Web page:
What, exactly, is an S corporation?

Business people (and sadly even some accountants and lawyers who should know better) get confused about exactly what an S corporation is. So this is a good question.

I'm also going to throw in some extra general information about S corporations in this answer, figuring that if you're asking this question, that additional trivia may be useful.

Not Necessarily an Actual Corporation

In a nutshell, an S Corporation is a corporation, limited partnership or limited liability company that's made an S election with the IRS.

And, yes, you did just read right. An S Corporation doesn't have to actually be a corporation. It needs only to be what the Internal Revenue Service considers an eligible entity.

You should therefore think about an S corporation not as a "legal entity" but rather as a tax accounting classification.

By the way, to make the election, a business files a 2553 form with the IRS. That form names the corporation, limited partnership or LLC that makes the election and proves to the IRS that all the owners are "on-board" with the election.

Two other quick points about this election: First, you need to have the corporation or LLC or whatever already in existence in order to make the election. Second you need to make the election technically by the 15th day of the third month of the year. (Typically, that means by March 15.)

One other thing: Completing the form is pretty easy--especially for a brand new, one owner business.

Why Subchapter S Status Matters

Just to go into this definition a bit further, the S election tells the IRS that the business wants to be treated under the rules of Subchapter S of the Internal Revenue Code.

While there are many complicated provisions in Subchapter S, the basic feature of an S corporation is easy to understand: S corporation taxable income or S corporation tax deductible loss is allocated to the S corporation owners based on their ownership percentages.

An S corporation that makes, say, $100,000 in profits pays no income taxes on that profit. Instead, the shareholders of the S corporation include the profit on their returns.

If two shareholders equally own an S corporation that makes $100,000, for example, each shareholder adds $50,000 of income to his or her return and then pays the tax on that $50,000 profit from the S Corporation.

Why Small Businesses Even Do This

Let's be blunt about why people choose to operate as an S corporation: Small business owners use S corporations to minimize the amount they pay in payroll taxes.

The S corporation minimizes amounts shareholder-employees pay in payroll taxes because the S corporation profit allocated to a shareholder isn't subject to payroll taxes.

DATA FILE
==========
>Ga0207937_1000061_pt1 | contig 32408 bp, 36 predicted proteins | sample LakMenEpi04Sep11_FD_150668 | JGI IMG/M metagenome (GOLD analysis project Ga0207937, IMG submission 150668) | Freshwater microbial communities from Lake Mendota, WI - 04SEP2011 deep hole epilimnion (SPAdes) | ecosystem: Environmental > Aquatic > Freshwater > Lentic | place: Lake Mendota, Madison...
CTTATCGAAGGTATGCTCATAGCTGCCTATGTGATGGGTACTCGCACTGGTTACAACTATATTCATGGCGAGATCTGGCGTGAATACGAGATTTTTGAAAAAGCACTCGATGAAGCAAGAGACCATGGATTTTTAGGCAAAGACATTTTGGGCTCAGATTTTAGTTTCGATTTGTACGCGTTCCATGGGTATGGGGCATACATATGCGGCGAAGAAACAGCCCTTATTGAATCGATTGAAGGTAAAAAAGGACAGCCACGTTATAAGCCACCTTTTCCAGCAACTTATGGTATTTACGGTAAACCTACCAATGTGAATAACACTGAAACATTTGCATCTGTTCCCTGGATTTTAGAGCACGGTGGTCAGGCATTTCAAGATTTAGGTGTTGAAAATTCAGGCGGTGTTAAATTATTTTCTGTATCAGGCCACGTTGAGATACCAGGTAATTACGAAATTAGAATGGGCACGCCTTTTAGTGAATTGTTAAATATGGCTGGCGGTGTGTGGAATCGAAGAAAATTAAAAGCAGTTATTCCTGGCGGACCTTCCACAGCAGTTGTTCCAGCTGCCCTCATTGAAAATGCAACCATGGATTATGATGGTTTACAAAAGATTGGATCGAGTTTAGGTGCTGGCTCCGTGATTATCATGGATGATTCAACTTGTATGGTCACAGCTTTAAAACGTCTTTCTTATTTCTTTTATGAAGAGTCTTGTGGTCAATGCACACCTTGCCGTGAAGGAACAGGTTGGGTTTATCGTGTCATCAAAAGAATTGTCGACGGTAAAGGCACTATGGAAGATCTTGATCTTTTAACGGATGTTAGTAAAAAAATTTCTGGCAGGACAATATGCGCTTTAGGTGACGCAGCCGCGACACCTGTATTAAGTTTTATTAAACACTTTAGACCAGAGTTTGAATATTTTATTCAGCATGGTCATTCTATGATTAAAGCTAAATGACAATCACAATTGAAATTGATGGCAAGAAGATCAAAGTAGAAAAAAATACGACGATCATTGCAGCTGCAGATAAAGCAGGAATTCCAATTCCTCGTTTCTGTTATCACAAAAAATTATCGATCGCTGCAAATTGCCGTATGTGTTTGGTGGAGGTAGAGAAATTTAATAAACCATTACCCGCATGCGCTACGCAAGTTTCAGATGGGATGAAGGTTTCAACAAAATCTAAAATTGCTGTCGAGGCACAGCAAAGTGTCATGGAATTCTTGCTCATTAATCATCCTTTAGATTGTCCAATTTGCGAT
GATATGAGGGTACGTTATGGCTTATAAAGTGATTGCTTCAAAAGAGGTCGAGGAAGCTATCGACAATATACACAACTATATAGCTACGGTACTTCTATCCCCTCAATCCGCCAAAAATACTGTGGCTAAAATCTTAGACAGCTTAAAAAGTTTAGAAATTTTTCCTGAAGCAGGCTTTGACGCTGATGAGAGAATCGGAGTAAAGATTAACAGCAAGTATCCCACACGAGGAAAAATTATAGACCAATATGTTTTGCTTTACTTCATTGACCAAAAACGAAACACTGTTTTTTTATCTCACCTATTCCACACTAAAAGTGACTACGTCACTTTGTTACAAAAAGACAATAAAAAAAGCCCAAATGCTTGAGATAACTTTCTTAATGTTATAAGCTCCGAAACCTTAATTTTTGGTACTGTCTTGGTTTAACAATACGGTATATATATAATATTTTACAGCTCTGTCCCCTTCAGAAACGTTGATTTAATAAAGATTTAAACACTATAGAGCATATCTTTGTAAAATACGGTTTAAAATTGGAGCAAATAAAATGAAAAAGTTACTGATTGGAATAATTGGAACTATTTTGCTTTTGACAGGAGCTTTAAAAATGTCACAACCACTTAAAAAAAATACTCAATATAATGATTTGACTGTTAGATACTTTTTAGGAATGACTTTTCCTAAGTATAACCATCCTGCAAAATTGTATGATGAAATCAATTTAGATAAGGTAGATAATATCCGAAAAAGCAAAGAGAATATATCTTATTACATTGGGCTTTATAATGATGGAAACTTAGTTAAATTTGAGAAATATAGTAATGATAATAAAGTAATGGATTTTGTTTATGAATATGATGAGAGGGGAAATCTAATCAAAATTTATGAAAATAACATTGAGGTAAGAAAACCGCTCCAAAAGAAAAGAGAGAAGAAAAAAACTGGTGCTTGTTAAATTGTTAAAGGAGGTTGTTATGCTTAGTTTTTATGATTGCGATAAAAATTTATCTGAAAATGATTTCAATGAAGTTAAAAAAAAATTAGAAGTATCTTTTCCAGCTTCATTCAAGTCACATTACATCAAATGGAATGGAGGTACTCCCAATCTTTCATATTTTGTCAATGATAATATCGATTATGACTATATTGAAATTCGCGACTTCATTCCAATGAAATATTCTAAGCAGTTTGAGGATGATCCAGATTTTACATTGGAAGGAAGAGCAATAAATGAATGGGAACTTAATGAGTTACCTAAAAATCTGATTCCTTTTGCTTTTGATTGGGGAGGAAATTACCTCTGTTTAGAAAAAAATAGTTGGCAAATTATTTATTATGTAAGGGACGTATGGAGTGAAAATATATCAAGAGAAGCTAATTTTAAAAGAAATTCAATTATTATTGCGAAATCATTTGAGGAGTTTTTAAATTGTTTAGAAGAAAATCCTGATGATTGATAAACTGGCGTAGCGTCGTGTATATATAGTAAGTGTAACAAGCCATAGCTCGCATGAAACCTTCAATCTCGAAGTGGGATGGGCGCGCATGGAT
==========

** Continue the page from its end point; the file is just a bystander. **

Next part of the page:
Often shareholders each individually save $5,000 to $10,000 a year in payroll taxes by using the S corporation gambit.

The catch with an S corporation is that the salary you set for a shareholder-employer such as the owner needs to be reasonable.

A low salary might save payroll taxes temporarily, but the IRS should be able to successfully challenge such a salary.

The 1120S tax return, which is what an S corporation files, makes it very easy to see when shareholder-employees are under-compensating themselves. (The first deduction that appears on the 1120S S corporation tax return is the shareholder-employee salaries value.)

Three More Things to Know About S Corporations

Here are three more things to know about S corporations.

First, probably you want to use an LLC as the platform for your S corporation. The LLC platform gives you a bit more flexibility about when you start and stop your Subchapter S corporation.

Second, often you don't want to be an S corporation your first year in business. Often, you want to wait until things get really going and the business makes some amount of profit that's substantially in excess of what would be a fair salary to the owner or owners.

For example, you don't want to run your business as an S corporation if you're making $30,000 or $50,000. You want to run your business as an S corporation when you're making $80,000. Or $180,000. Or, gulp, $800,000.

Third, you probably complicate your business finances by electing S corporation status. You'll need to run a real accounting system (something like QuickBooks). You'll need to do formal payroll (even if the only employee is the owner). And you'll probably complicate your taxes enough that you move beyond being able to do your tax returns yourself.

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If you want additional information about how to maximize the tax savings related to running a business or investment venture, you may also be interested in one of our downloadable e-books (see descriptions below). Each book covers a category of tax planning topics that easily save a business owner significant amounts of income or self-employment taxes (potentially thousands of dollars a year) and is instantly downloadable.

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